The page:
Title: Find Me
Author: Romily Bernard
Genre: YA Contemporary, Mystery, Thriller
Publication Date: September 24, 2013
Source: Publisher-provided ARC via Edelweiss
Synopsis: “Find Me.” These are the words written on Tessa Waye’s diary. The diary that ends up with Wick Tate. But Tessa’s just been found…dead.
Wick has the right computer-hacking skills for the job, but little interest in this perverse game of hide-and-seek. Until her sister Lily is the next target. Then Griff, trailer-park boy next door and fellow hacker, shows up, intent on helping Wick.
Is a happy ending possible with the threat of Wick’s deadbeat dad returning, the detective hunting him sniffing around Wick instead, and a killer taunting her at every step?
Foster child. Daughter of a felon. Loner hacker girl. Wick has a bad attitude and sarcasm to spare.
But she’s going to find this killer no matter what.
Because it just got personal.
☆: 4/5 stars – The love interest should get out and let this book be awesome
Wow. Seriously, wow. Not many books get me to stay up late at night to finish it because I enjoy my sleep far too much, but Find Me did it and it was worth every yawn, drowsy moment, and general sluggish feeling the next day. This may be one of the most entertaining YA debuts I’ve read this year!
Early on, mentions of the much-feared Blue Screen of Death, a twist on the infamous Lethal Weapon quote of getting too old for this shit, and more made me giggle, but Find Me is anything but a comedy. Moments like those are sweet little beacons of light in an otherwise dark novel. The reason Tessa didn’t go to the police about her rape (she was afraid they’d say she deserved it) is all too real. That is one of many factors that results in so few people reporting it when someone sexually assaults them.
Short chapters, tight plotting, and tense scenes that keep you on the edge of your seat make this short little novel (288 pages is very short by my standards) go by very quickly and it makes you wish this book were longer even though you know it’ll drag on if it gets any longer. The suspense kicks in from the very first chapter, which has Wick keeping an eye on the possibly-dirty cop hanging around outside her house, and it never lets up. We go all the way from the upper-class suburbs to the bad neighborhood where Wick lived before her mother committed suicide and her meth-making father went on the run, and it’s always a fun ride wherever we’re going. The twist and reveal? Genuinely caught me off guard, though my suspicions grew the closer the novel’s end came.
Wick might be one of my favorite female leads as of late too! Her hacking know-how is just enough to show us she knows what she’s doing but not enough to provide an evil villain’s blueprint or go right over our heads. Where she’s the one with the trust issues and bad attitude most of the time, her sweet little sister Lily is the opposite. Can I have a stuffed Lily, please? Fictional character or no, she’s pretty huggable.
The title is referenced multiple times throughout the book in a desperate repetition, but there’s one phrase I associate with the novel even more than the title: it’s not that easy. The “it” can be anything from living on after enduring an abusive relationship to trusting good people when you grew up learning trust is a bad thing to escaping the past you grew up with. Either way, these characters have it anything but easy.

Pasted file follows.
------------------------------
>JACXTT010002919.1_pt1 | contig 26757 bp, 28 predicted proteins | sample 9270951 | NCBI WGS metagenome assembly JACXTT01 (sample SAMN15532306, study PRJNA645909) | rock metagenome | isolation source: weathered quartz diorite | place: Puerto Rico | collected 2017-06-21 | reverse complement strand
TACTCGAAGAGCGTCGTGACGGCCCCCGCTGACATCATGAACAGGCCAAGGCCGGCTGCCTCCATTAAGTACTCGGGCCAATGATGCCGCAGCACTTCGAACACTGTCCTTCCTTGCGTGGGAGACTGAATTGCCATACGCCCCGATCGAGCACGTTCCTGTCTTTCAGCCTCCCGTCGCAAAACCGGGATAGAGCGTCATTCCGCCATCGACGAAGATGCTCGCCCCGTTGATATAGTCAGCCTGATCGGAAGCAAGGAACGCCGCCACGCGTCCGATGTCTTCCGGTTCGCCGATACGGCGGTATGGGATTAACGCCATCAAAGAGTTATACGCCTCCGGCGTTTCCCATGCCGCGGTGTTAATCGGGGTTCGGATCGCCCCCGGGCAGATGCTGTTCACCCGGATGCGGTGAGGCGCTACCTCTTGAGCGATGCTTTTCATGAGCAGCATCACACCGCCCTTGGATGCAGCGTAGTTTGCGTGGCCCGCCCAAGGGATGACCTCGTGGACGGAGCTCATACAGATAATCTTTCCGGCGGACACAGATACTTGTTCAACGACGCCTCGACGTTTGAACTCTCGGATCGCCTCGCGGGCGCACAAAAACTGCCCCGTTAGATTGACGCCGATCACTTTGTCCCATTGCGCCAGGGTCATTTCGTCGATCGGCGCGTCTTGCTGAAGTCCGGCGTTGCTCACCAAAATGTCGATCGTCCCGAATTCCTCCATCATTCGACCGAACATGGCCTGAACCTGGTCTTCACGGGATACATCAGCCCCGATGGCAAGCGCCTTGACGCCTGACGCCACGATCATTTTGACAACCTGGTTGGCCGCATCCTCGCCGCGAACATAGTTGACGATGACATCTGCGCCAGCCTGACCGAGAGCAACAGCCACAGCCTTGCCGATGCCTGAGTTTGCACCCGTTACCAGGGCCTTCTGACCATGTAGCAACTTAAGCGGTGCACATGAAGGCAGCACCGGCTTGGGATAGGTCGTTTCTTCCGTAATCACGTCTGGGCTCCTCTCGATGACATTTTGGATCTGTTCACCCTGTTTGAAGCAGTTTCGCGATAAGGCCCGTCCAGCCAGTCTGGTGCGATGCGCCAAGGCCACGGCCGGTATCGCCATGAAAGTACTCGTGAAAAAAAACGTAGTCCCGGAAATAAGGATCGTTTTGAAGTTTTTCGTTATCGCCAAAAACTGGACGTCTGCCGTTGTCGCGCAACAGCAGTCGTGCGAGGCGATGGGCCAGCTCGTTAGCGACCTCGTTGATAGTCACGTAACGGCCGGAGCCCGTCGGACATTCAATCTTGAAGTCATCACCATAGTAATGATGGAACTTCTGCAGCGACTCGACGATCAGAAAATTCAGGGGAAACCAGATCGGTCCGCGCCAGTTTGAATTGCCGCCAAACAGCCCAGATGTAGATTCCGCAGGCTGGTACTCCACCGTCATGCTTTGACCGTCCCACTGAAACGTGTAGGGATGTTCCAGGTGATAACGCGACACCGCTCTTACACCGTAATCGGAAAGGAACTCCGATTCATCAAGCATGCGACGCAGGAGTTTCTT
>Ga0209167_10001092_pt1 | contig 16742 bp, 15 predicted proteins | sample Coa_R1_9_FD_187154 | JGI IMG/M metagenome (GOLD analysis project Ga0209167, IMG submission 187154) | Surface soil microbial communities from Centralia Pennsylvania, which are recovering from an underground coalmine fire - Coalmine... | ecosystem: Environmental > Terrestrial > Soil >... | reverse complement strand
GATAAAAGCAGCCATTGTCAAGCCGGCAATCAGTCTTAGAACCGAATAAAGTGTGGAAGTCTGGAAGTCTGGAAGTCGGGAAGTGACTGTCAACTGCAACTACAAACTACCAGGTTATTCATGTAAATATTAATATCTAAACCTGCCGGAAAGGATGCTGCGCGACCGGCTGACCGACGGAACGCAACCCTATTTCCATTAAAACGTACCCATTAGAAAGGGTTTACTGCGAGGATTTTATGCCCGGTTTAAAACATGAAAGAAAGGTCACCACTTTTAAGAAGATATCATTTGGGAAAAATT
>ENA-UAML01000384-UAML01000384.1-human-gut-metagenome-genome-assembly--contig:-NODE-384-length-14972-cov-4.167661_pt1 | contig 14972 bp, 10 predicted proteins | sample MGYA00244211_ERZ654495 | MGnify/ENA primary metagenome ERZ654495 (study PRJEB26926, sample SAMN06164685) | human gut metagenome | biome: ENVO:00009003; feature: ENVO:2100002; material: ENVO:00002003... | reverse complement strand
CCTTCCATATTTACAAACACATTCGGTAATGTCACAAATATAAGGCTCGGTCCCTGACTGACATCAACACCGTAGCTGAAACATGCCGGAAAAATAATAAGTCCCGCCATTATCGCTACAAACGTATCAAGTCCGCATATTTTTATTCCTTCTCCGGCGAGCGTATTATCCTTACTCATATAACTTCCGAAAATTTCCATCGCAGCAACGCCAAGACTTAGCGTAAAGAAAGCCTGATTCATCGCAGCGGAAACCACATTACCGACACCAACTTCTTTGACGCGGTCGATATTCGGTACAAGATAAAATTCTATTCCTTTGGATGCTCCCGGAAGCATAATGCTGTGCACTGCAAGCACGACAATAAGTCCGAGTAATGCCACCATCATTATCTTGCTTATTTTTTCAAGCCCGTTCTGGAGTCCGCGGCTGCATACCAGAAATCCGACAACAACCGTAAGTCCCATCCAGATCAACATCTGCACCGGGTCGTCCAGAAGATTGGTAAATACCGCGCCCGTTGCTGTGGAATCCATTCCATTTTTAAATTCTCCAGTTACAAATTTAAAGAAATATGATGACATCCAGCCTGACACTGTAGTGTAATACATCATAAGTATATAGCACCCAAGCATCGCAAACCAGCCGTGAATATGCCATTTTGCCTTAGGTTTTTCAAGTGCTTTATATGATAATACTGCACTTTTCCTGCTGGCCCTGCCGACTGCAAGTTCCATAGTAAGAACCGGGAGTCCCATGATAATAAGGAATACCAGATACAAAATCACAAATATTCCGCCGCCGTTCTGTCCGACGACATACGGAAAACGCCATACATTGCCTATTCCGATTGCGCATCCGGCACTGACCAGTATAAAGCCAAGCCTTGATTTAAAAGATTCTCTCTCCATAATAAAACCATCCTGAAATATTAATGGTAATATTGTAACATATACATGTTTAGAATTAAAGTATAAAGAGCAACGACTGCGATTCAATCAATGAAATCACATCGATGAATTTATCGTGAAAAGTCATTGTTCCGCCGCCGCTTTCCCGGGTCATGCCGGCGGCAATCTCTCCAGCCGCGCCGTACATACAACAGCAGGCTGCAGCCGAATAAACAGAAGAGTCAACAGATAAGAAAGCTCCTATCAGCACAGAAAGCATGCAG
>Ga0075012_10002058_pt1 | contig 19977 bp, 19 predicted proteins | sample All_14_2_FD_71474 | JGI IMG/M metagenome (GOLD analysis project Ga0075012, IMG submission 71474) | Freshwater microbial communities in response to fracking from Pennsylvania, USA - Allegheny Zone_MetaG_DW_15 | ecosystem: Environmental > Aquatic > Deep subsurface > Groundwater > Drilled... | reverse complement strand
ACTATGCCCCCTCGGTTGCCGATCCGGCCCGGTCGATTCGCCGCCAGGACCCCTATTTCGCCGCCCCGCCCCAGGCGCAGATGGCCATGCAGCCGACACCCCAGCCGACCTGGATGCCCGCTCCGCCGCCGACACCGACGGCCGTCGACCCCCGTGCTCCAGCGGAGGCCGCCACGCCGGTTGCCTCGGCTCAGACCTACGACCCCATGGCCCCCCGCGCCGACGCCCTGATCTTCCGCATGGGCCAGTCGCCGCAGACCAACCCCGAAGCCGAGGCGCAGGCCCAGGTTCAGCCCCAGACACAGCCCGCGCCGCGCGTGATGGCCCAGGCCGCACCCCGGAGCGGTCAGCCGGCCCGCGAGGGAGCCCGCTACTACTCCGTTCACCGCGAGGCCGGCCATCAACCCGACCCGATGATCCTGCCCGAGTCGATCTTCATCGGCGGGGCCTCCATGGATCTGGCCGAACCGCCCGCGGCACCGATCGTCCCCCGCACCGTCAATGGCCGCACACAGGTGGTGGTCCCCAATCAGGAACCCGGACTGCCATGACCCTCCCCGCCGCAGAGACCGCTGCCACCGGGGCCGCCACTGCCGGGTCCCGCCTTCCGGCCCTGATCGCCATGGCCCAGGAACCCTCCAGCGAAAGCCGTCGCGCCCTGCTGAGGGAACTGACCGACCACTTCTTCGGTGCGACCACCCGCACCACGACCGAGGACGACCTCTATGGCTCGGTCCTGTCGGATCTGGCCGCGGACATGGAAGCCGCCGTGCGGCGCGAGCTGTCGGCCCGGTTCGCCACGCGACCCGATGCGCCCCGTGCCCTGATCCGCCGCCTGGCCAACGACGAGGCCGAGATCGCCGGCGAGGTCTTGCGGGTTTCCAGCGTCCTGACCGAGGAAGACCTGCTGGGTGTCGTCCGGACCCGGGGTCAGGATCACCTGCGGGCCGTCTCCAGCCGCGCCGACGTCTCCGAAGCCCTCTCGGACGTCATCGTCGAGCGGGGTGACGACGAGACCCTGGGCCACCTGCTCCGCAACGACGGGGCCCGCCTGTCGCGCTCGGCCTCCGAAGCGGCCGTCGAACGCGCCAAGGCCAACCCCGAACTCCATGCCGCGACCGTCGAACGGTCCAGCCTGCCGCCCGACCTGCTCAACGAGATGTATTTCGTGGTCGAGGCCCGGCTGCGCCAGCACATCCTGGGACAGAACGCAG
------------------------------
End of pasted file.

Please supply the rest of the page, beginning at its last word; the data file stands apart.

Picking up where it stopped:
One thing that is actually that easy in this book? Tying up plot lines. In fact, they all seem to tie up a little too neatly, some to the point of contrived. Just before Wick can question Tessa’s little sister Tally about an important passage that could have revealed the mystery man? Tessa’s parents get divorced and Tally leaves with the mother. That’s the end of that and it’s pretty clear that had Tally stayed, this book would have been over sooner. The epilogue in particular is all about tying up loose ends in such an overly neat fashion that it clashes with the rest of the novel.
Then there’s the love interest Griff. There’s a difference between being a douchebag and not being a nice guy. A guy who blackmails Wick into kissing him by withholding info on who’s threatening her and her sister? Um, NO. No swoons because that’s waaaaaaaay into douchebag territory. Their relationship didn’t feel developed enough in the first place and his blackmail soured my opinion of him for the rest of the book. He’s also got a habit of being a creep, but Wick says the creepy things he does like watching her sleep isn’t creepy just because it’s him. Um, no, still creepy. He must have acquired his creepiness in the three years he spent crushing on Wick without doing anything.
In general, Wick didn’t need that romance. She was doing just find rocking out and taking names all on her own. A strong friendship made over similar backgrounds that one escaped and one is still stuck in would have been perfect, especially for giving Griff the motivation to do what he does for Wick. Another thing the novel needed less of was the mean girl drama with Jenna. Making her someone who likes telling people to throw people in Dumpsters and fakes anguish over her best friend’s death didn’t help the novel at all. What plot-sanctioned reason was there for her to fake sadness over Tessa’s death?
There’s much more good than bad in this novel despite how much space it took me to talk out my criticisms. They need a lot more words to explain why they hurt the novel, you know? Communicating how suspenseful and fun this is makes for hard work too, so go check out the first three chapters on the author’s website and see what I mean. Desperate Google searching at one in the morning told me Bernard is working on a second book. Whether it’s related to Wick or something completely new, I don’t care because I just want more of this woman’s magic words.